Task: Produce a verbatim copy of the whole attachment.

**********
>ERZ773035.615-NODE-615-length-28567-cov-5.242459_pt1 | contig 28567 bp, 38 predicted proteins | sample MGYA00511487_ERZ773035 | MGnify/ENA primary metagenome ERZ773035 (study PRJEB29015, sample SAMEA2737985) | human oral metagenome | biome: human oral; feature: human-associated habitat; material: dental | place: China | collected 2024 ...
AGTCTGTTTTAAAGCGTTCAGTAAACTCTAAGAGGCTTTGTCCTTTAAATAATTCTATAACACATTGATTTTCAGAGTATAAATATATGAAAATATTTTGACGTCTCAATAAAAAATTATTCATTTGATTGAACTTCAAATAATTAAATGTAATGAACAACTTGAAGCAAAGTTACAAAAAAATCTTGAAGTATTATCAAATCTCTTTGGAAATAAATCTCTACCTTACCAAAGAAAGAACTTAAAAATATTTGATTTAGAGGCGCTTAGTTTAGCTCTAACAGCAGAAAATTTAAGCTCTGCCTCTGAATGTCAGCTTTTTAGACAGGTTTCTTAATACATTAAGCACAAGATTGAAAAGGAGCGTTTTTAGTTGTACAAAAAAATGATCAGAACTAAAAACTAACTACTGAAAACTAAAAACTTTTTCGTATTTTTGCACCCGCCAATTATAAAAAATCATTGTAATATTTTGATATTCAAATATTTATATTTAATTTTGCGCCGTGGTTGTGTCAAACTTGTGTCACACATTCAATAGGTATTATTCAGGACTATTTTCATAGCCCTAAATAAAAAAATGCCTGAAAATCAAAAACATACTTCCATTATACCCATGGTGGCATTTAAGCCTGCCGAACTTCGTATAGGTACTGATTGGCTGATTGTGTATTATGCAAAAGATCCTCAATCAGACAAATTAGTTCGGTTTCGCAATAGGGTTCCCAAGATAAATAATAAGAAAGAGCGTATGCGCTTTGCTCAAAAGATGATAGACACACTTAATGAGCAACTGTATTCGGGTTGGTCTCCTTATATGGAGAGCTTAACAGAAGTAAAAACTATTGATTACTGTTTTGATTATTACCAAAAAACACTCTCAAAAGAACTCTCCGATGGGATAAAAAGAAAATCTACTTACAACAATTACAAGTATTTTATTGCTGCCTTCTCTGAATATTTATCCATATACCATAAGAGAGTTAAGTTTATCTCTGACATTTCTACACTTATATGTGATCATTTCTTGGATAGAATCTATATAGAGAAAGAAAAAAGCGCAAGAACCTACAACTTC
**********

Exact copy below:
>ERZ773035.615-NODE-615-length-28567-cov-5.242459_pt1 | contig 28567 bp, 38 predicted proteins | sample MGYA00511487_ERZ773035 | MGnify/ENA primary metagenome ERZ773035 (study PRJEB29015, sample SAMEA2737985) | human oral metagenome | biome: human oral; feature: human-associated habitat; material: dental | place: China | collected 2024 ...
AGTCTGTTTTAAAGCGTTCAGTAAACTCTAAGAGGCTTTGTCCTTTAAATAATTCTATAACACATTGATTTTCAGAGTATAAATATATGAAAATATTTTGACGTCTCAATAAAAAATTATTCATTTGATTGAACTTCAAATAATTAAATGTAATGAACAACTTGAAGCAAAGTTACAAAAAAATCTTGAAGTATTATCAAATCTCTTTGGAAATAAATCTCTACCTTACCAAAGAAAGAACTTAAAAATATTTGATTTAGAGGCGCTTAGTTTAGCTCTAACAGCAGAAAATTTAAGCTCTGCCTCTGAATGTCAGCTTTTTAGACAGGTTTCTTAATACATTAAGCACAAGATTGAAAAGGAGCGTTTTTAGTTGTACAAAAAAATGATCAGAACTAAAAACTAACTACTGAAAACTAAAAACTTTTTCGTATTTTTGCACCCGCCAATTATAAAAAATCATTGTAATATTTTGATATTCAAATATTTATATTTAATTTTGCGCCGTGGTTGTGTCAAACTTGTGTCACACATTCAATAGGTATTATTCAGGACTATTTTCATAGCCCTAAATAAAAAAATGCCTGAAAATCAAAAACATACTTCCATTATACCCATGGTGGCATTTAAGCCTGCCGAACTTCGTATAGGTACTGATTGGCTGATTGTGTATTATGCAAAAGATCCTCAATCAGACAAATTAGTTCGGTTTCGCAATAGGGTTCCCAAGATAAATAATAAGAAAGAGCGTATGCGCTTTGCTCAAAAGATGATAGACACACTTAATGAGCAACTGTATTCGGGTTGGTCTCCTTATATGGAGAGCTTAACAGAAGTAAAAACTATTGATTACTGTTTTGATTATTACCAAAAAACACTCTCAAAAGAACTCTCCGATGGGATAAAAAGAAAATCTACTTACAACAATTACAAGTATTTTATTGCTGCCTTCTCTGAATATTTATCCATATACCATAAGAGAGTTAAGTTTATCTCTGACATTTCTACACTTATATGTGATCATTTCTTGGATAGAATCTATATAGAGAAAGAAAAAAGCGCAAGAACCTACAACTTC